Your initial statement was that Dara Torres develops more testosterone than other women her same age. This very well be true – you or I have literally no way of knowing how much testosterone she has in her body. I bet she knows, but we can’t. (Unless she fails a drug test or something, then we’d know.) As that initial article you posted says, better women athletes might produce more testosterone naturally than their non-elite counterparts. This isn’t even proven, as those scientists were quoted as saying – “We don't even know what typical testosterone levels are for elite female athletes” and that The authors also contend that, even if high testosterone levels were found to be a marker of improved athletic ability, it is not reason enough to bar women with naturally occurring high levels of the hormone from competing. So, there’s pretty much no reason that your initial hypothesis of “Dara Torres has increased levels of testosterone,” would aid in her athletic ability over the last few years.

junker23 said...

Ah, I just saw your newest response. This “increased/persistent adrenal gland activity compared to controls" is describing the mechanism of how some women have more testosterone than others. Which is nothing groundbreaking – not all women will have the same amount of testosterone, just as with any other hormone. They are not saying that this increased adrenal gland activity leads to an increase in an individual woman’s testosterone, it’s just why she has more testosterone than the average woman. That gland could is still slowing down in each woman, just not at the same rate as the general population.

Tony Austin said...

Yes they do. Some women produce or have elevated testosterone.

The premise of the original blog post was that women do not have consistent testosterone readings. Numerous factors apply. Whether it be estrogen/testosterone "ratios", or otherwise.

Here is a reference from LiveStrong:

A clinical investigation by M. Fanta and co-workers published in the March 2008 edition of the medical journal "Gynecological Endocrinology" assessed younger women with unusually large amounts of testosterone. Five of the eight women tested in this study had irregular menstrual cycles. Each woman was diagnosed with nonclassic adrenal hyperplasia. While not fatal, this condition may require extended use of prescription medications.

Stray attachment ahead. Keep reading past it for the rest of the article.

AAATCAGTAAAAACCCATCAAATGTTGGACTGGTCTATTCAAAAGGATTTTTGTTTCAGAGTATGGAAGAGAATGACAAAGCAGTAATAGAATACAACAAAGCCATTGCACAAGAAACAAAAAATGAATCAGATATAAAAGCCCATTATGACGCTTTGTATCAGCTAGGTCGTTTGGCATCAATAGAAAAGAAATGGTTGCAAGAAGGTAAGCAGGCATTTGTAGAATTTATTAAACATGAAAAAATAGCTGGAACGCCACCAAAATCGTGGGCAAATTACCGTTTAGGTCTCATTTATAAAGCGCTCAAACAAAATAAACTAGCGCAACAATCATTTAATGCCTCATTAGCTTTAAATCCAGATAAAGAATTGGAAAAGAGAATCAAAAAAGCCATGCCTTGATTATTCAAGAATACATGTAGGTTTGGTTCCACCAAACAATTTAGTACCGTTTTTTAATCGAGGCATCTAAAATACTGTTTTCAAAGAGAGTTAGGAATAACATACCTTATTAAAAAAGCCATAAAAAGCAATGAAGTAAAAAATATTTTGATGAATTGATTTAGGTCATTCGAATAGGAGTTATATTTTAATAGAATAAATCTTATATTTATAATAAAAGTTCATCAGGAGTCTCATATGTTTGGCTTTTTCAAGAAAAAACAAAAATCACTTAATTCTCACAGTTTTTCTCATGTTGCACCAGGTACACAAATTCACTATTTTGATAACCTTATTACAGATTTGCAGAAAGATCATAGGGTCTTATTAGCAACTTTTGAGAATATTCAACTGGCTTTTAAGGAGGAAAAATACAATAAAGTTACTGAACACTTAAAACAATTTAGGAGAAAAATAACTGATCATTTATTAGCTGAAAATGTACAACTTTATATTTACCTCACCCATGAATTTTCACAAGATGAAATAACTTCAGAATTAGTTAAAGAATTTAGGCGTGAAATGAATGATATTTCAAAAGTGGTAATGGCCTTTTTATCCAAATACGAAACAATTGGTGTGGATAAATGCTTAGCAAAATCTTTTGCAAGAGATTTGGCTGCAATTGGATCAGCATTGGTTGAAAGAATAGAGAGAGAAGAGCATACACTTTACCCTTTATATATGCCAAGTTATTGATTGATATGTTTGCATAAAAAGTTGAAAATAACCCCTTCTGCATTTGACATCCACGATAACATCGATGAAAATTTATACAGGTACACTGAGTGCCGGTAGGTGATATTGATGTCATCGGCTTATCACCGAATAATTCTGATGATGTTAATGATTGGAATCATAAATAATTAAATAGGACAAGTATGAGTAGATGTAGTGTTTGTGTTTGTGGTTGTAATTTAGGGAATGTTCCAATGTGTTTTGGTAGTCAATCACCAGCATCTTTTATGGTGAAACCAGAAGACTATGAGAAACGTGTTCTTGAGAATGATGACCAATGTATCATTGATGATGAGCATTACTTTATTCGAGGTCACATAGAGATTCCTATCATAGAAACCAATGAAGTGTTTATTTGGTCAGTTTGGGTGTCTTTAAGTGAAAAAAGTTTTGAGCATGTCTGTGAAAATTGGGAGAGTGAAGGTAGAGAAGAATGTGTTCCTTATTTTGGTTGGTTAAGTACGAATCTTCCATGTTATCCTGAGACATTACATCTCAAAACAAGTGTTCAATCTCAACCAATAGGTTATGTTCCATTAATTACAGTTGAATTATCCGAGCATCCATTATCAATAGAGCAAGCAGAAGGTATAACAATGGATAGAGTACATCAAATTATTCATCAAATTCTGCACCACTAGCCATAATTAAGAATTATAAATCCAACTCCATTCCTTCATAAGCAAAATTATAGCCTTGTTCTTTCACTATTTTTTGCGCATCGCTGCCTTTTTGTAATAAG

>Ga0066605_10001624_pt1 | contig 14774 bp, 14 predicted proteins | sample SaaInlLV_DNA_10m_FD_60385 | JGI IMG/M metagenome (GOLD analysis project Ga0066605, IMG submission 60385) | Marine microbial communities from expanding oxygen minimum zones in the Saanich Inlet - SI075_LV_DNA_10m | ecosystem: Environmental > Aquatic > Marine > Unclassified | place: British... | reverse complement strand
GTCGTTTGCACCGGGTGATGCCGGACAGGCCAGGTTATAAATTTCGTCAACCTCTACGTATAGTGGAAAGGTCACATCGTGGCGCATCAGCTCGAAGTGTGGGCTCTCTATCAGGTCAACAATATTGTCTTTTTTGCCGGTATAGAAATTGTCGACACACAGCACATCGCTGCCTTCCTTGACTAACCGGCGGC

Read more:

Tony Austin said...

As for WADA, unless they get an infusion of cash, or figure out a way to break even, they will be a ghost of what they are now let alone 14-years from now...

Tony Austin said...

As for WADA, unless they get an infusion of cash, or figure out a way to break even, they will be a ghost of what they are now let alone 14-years from now...

Canuckswimmer said...

Thank you Junkers23! After two attempts to write what you just posted only to see them disappear I had given up in disgust.

Tony Austin said...

If I am not mistaken testosterone adds in recovery it does not build muscle. When you look at her angular frame and jaw line, then compare her to the 14-old Dara photo I posted to this blog, to me that suggests; and I am not a scientist-scientist but rather a armchair or spectator "scientist."

After reading the article at Daily Science, I found other references supporting varying testosterone levels do exist or get abnormally produced and went with the article.

Now, you have the luxury and credibility of being able to critique a good study or bad. As for me, if NASA tells me that the moon Titan has a methane atmosphere rather than ethane, I take that leap of faith and believe it since they have "street cred."

If the New York tells me the same without a quote or reference, I think it is probably true, if a blogger tells me, the jury is still out. With that in mind, when studies are listed at the or Livestrong, I go with it.

junker23 said...

I mean yeah, Torres may very well be making more testosterone naturally than an average women, or even more than most other world-class athletes. I don't think she's anything similar to Caster Semenya (mentioned in that Science Daily article, I think), who is the type of athlete that would mess up these tests - she was an 800m World Champion who was unusually, err, man-like. Gender tests determined she had no womb or ovaries - and thus testosterone levels 3 times that of an average female. She was almost ousted from competing as a woman because of it.

But if you were to ask me what was more likely, either that Torres is some kind of crazy outlier like Semenya or if she has artificially enhanced her testosterone levels, I'd put my money on the latter. I'm not saying I think either are likely, just that one moreso than the other. (Though, I mean, it's hard not to suspect something illicit going on. Unbelievable narratives generally are just that.)